Which is to say they do not do so often enough. The fantastic try with which they had completed the previous defeat of Bristol might just as well have been a mirage for all the relevance it had to their 29-25 win over Harlequins at The Stoop. Churlish as it may seem to complain when a job has been done, this is nothing like what Leicester's coaches consistently lead us to believe is their design.
The exchanges did not lack stimulation, partly because the score was so close and partly because of the amount of free running Harlequins did, not least Will Carling until he cricked his neck near the end. (Neil Back was not so fortunate: he cracked a rib.)
On the other hand, this was another example of the low skills inherent even at this exalted level of club rugby, as well as the inability of English referees to take the broad view of a match instead of dutifully concentrating on specifics.
One or two Quins were inflamed afterwards at the way Jerry Wallis persistently penalised them in the tackle. More to the point, I should have thought, was the peremptory whistling which so badly stifled advantage. Three line- out penalties to the side who had just secured the ball were both symptomatic and enough to make you scream.
Some did. Keith Richardson, Quins' coach, may have contented himself with a few diplomatic remarks about not getting the better of the referee's decisions but, in private, at least one very senior Harlequin with a direct line over the road to Twickenham was spluttering with fury.
In practical terms, Harlequins destroyed themselves by missing their chances and being so persistently penalised. It handed the game to John Liley, who is in such sweet kicking form that he landed all five of his penalties, as well as converting both of Leicester's tries.
I suppose it could be argued that, when you have such a prolific provider, the imperative for tries simply does not exist. How else to square the consistently expressed aspiration of Leicester coaches with their team's drab product? The Tigers are changing from lettering to numbering in a fortnight, but will they change their stripes?
Perhaps the players do not perceive the dichotomy, because afterwards the self-criticism of the acting captain, Rory Underwood, was aimed at Leicester's defence and not their attack. Rory was the lucky one: Harlequins created the conditions not only for their tries by Chris Sheasby, Peter Mensah and Daren O'Leary, but did the same for Underwood when Rob Kitchin's pass intended for Carling was intercepted by the England wing.
Otherwise, it was familiar stuff. A calf injury meant the discarded England No 8, Dean Richards, was absent, but with or without him Leicester should not be expected to do other than shove their way over at a short-range scrum - except that Mick Watson dived in to concede a penalty try before Richards' deputy, Chris Tarbuck, could touch down.
It was not an auspicious day for the abrasive Watson, who received a yellow card for stamping on Aadel Kardooni's leg in the first half and had to do emergency second-row duty for all of the second after Peter Thresher's departure. But prone as he is to various forms of ill-discipline, he is also a dynamic forward and his buccaneering mobility epitomised how Quins, pack as well as backs, set out to attack.
The contrast was more or less complete. "You come away thinking: 'Is that what the game is about?' And it is. To get two league points against us, it is," Richardson lamented. "I don't think Harlequins, even if we gave them pounds 1m a match, could ever play like that. It is alien to the club and alien to their nature."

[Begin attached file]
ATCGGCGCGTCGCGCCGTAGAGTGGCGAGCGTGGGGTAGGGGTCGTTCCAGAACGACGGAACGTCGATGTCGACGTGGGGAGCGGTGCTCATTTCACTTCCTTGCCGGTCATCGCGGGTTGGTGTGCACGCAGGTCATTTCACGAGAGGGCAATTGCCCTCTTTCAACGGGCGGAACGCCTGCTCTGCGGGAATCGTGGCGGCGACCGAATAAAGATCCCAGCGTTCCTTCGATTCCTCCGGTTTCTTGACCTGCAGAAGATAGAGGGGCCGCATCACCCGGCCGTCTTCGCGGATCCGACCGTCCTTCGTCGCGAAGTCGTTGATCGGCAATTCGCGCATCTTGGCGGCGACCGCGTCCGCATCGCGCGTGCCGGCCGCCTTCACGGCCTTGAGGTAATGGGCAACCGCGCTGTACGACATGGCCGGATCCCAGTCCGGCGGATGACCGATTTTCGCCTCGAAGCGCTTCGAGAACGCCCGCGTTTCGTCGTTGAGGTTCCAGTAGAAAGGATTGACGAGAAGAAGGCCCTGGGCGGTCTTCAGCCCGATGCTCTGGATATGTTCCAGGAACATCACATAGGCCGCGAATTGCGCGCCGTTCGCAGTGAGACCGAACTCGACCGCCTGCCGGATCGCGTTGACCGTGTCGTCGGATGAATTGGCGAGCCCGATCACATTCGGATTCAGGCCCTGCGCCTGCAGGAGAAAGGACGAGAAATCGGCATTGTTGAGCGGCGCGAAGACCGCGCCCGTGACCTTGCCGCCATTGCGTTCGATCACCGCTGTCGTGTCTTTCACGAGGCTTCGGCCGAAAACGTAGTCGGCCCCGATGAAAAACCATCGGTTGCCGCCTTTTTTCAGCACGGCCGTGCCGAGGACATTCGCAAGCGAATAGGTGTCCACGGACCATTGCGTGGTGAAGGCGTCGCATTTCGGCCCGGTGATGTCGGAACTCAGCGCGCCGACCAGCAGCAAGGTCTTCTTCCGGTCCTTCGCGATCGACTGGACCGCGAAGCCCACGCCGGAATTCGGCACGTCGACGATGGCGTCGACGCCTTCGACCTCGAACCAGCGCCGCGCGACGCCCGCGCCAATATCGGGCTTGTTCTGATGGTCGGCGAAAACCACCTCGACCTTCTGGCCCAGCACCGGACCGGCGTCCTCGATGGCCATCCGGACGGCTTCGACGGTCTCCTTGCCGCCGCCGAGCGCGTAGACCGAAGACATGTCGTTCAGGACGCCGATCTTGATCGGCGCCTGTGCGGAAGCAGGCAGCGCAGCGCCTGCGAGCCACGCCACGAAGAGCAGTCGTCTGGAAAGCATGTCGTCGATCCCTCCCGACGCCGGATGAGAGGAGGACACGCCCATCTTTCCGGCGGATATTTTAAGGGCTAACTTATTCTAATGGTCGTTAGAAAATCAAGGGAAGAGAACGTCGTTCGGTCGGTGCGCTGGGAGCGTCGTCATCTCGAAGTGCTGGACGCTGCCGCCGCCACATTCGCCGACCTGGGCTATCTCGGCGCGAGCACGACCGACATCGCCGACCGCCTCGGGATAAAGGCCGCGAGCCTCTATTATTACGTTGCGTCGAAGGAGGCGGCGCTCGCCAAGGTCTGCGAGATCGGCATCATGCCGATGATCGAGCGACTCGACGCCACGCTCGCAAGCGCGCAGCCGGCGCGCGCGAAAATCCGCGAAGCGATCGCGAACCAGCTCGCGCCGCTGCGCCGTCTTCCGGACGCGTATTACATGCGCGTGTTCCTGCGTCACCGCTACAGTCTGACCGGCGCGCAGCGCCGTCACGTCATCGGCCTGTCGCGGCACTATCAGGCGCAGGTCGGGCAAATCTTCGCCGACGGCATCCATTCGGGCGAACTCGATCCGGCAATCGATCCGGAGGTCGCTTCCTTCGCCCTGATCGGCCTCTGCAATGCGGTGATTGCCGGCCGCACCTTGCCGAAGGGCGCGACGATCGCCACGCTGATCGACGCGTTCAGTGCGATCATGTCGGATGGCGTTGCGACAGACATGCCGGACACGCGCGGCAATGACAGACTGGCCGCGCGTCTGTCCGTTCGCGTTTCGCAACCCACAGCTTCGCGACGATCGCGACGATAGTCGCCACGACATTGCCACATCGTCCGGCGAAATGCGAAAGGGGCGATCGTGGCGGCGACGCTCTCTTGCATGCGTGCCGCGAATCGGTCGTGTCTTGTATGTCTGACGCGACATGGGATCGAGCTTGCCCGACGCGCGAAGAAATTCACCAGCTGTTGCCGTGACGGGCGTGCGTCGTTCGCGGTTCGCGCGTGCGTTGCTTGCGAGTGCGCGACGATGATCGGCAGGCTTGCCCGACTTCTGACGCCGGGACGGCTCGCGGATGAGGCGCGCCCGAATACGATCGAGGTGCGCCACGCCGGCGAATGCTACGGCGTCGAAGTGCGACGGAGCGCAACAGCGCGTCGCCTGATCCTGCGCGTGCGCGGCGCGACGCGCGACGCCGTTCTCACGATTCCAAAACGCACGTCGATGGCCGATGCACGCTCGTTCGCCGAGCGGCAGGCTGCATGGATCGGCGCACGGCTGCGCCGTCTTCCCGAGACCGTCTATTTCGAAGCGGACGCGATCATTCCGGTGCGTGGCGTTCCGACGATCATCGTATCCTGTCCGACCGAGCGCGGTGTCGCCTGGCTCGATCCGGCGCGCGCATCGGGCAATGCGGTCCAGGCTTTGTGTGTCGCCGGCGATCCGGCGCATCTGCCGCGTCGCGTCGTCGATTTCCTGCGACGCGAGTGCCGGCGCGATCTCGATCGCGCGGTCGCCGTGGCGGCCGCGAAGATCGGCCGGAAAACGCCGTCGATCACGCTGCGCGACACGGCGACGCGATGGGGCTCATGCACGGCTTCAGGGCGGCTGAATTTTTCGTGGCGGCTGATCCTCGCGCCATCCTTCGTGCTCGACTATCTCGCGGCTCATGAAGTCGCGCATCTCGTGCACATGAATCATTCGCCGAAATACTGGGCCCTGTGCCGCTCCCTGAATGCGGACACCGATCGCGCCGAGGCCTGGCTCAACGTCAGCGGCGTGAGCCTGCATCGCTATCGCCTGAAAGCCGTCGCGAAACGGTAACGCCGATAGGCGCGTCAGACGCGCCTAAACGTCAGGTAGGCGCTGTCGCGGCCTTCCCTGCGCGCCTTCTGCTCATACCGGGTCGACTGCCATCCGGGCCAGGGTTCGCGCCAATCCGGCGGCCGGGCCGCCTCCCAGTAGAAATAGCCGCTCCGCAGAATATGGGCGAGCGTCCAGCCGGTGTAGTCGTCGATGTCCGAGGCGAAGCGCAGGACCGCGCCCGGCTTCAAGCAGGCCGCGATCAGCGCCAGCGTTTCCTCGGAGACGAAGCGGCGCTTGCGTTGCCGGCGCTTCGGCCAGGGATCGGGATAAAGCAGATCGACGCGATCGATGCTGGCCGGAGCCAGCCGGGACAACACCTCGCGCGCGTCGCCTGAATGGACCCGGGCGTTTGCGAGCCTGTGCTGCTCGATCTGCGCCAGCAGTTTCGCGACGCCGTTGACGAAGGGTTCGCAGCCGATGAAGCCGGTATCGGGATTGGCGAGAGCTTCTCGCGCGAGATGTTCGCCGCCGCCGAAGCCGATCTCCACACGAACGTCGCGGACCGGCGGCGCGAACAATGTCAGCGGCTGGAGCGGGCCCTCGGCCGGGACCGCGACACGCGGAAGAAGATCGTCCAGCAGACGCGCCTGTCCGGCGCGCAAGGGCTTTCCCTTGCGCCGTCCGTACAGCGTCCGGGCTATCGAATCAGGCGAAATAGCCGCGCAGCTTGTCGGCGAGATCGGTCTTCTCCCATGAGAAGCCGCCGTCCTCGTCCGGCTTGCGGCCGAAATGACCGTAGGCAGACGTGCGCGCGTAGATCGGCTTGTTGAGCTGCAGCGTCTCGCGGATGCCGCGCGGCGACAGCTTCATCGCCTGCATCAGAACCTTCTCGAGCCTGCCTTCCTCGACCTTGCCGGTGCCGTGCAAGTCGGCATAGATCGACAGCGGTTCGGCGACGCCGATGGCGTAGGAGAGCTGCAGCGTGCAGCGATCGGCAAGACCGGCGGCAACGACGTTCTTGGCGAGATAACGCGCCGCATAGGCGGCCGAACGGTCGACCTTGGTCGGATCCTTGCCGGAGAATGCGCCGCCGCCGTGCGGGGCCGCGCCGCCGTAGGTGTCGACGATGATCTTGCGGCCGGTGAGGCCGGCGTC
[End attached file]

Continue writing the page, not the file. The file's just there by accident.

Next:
To see what he means, we have to go back to a period of Harlequins ascendancy during the second half when they moved the ball to left and right, won a ruck or three and were poised for tries when a Tiger, on the logical premise that three points conceded are better than seven, would illicitly launch himself over the ball. Richardson, a partial witness, suggested a penalty try or, failing that, a yellow card.
On the first occasion, the ball was back in Kitchin's hands and ready for further recycling when Wallis intervened, a frustration doubled when Paul Challinor blazed a long way wide from in front of the posts. The second time he did not repeat the blunder, although his body- language as he reluctantly stepped up to place the ball betokened a considerable crisis of confidence.
It was a perverse performance by Challinor who, although the England A outside-half only last year, was discarded by Quins as soon as David Pears was restored to well-being. In Pears' renewed absence, Challinor alternated between unfamiliar bravura and abject misery. So, in his way, he epitomised Harlequins.
They remain third, and Leicester's prosaic practicality maintains them two points behind Bath and now four ahead of Quins. Perhaps they are showing a Bath-style capacity for winning when in difficulty, and perhaps people should therefore be less censorious. Or perhaps not. "I thought I guarded my words pretty well," Richardson added, before uttering a derogatory expletive as soon as the tape-recorders had been switched off.
Harlequins: Tries Sheasby, Mensah, O'Leary; Conversions Challinor 2; Penalties Challinor 2. Leicester: Try Underwood, penalty try; Conversions Liley 2; Penalties Liley 5.
Harlequins: C Wright; D O'Leary, W Carling (A Jones, 75), P Mensah, W Greenwood; P Challinor, R Kitchin (capt); S Brown, S Mitchell, A Mullins, A Snow, P Thresher (G Allison, 38), M Watson, C Sheasby, R Jenkins.
Leicester: J Liley; S Hackney, I Bates, R Robinson, R Underwood (capt); N Malone, A Kardooni; G Rowntree, R Cockerill, D Garforth, M Johnson, M Poole, J Wells, C Tarbuck, N Back (J Wingham, 52).
Referee: J Wallis (Bridgwater).Reuse content